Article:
Defining Order of Operations in Excel Video

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  • 0:01 Mathematical Calculations
  • 0:52 Defining Order or Operations
  • 2:15 Complex Calculations
  • 3:55 Using Parentheses to…
  • 5:00 Applying Order to Cell…
  • 6:10 Lesson Summary
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Lesson Transcript
Instructor: Karen Sorensen

Karen has a Bachelors in Communications. She has 25 years of experience in Information Systems, Adult Learning and Virtual Training.

If you plan to write formulas in your Excel worksheets, understanding the order of operations is important. This lesson will explain how Excel performs the calculations in formulas and the order of mathematical operations.

Mathematical Calculations

Most formulas in Excel perform simple calculations, such as 2 + 3. Or you can think about using cell references, such as A1 + A2. However, some formulas can be a bit more complex, performing more than one calculation. For instance, a complex formula would be 2 + 3 * 4 (or A1 + A2 * A3). The order that Excel performs the calculation can affect the value returned by the formula. Therefore, it's important to understand the order of the calculation to get the result you want.

This lesson will review the basic rules of operational order when writing Excel formulas. We will also look at how you can change the order by adding parentheses to your formulas.

Defining Order of Operations

Let's begin with defining the order of operations. Operational order dictates the precedence, or order, of which the calculations occur. I realize that this may all seem a bit complicated, but let me assure you, it's not. However, understanding how Excel performs that math is very important if you have any plans to use formulas in your worksheets - so hang with me!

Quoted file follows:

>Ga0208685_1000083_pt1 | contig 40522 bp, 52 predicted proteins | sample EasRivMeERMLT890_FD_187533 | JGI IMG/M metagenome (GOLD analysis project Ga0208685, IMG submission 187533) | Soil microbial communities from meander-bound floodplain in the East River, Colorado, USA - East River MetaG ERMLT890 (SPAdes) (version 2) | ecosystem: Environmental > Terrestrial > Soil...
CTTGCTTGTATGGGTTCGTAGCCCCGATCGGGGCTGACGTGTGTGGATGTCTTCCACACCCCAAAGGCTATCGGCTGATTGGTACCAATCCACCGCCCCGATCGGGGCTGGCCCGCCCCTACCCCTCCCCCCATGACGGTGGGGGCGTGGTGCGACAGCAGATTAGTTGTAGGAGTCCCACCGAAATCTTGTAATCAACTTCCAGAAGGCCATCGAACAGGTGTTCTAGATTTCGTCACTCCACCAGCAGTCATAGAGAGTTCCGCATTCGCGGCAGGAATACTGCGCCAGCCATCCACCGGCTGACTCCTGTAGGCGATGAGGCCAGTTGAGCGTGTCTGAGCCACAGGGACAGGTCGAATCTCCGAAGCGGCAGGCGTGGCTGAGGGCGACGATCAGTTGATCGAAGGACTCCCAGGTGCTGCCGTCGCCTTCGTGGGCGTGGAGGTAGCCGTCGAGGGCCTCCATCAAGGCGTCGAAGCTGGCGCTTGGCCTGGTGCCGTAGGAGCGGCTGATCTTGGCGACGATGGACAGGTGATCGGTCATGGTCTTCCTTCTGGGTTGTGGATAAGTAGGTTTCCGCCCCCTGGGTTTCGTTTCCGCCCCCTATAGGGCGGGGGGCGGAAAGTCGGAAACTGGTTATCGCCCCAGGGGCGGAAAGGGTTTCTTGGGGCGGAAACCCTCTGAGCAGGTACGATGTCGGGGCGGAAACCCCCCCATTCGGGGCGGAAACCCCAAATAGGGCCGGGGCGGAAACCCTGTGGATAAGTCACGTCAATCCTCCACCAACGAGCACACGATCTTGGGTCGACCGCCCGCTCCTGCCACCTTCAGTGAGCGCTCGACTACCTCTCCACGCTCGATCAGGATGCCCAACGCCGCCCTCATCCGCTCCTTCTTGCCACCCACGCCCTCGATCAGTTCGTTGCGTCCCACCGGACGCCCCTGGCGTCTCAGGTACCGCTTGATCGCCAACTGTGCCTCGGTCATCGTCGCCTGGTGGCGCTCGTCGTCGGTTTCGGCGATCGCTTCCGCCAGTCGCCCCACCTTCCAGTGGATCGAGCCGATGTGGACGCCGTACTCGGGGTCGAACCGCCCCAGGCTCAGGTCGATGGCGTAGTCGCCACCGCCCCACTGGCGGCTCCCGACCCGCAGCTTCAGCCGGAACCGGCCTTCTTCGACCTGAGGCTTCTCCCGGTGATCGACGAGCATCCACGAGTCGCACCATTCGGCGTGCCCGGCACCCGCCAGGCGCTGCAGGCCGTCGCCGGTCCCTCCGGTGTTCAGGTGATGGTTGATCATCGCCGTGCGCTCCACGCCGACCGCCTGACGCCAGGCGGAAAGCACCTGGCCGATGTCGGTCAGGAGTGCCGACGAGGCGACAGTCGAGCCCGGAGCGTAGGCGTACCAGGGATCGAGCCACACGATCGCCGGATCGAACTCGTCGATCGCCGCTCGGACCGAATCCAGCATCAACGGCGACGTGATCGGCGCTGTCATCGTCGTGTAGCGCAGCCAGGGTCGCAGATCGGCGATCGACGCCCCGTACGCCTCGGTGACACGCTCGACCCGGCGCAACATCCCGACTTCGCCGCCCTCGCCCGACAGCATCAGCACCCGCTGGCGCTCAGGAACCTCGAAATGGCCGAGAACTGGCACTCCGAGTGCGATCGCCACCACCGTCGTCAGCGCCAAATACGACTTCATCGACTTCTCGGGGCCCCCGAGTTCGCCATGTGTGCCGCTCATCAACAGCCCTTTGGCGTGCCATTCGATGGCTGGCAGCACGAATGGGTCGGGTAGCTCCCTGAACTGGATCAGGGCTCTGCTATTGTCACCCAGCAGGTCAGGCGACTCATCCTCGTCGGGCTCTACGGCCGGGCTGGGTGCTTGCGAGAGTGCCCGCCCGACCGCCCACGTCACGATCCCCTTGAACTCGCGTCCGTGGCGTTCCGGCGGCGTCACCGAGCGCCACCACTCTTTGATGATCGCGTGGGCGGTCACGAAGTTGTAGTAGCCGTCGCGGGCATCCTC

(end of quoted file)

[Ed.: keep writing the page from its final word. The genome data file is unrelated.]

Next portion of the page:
First, let's break the different types of calculations or rules into four groups:

  1. What's in parentheses
  2. Exponential calculations, such as 2^2
  3. Division and multiplication
  4. Addition and subtraction

And, before I go any further, we are going to skip talking about the second calculation, exponential. It's very seldom used in Excel formulas. So, let's focus on the other three.

Now, Excel will calculate anything in parentheses first. Next, it will do division and multiplication. And then, last, it performs addition and subtraction. So far so good. Now let's take a look at some examples.

Complex Calculations

The examples will work best if we just use numbers. Then, we can replace the numbers with cell references and write formulas to match.

Let's think about our basic mathematical calculation, 2 + 3. No need to worry about order here, since there is only one operation to perform, add (+). But what about 2 + 3 * 4?

Your first instinct will be to add 2 + 3, which equals 5. Then multiply 5 by 4, which equals 20. Unfortunately, you would be wrong! Remember our order? Multiplication is performed before addition. So, first you would multiply 3 by 4, which equals 12. Then, you would add 2, for a total of 14. Two completely different answers. Let's take a look at one more example.

What if you had 5 * 3 + 2 - 1? We know that multiplication comes first, 5 multiplied by 3, which equals 15. But what would be next? Add or subtract?

When two operations are used and they both fall under the same rule of order, the operation displayed first (going left to right) is performed first. So, in this case, the addition would come next, then the subtraction. So, 15+2, which equals 17. Then, subtract 1, and the final answer is 16.

Are you still with me? Let's move on.

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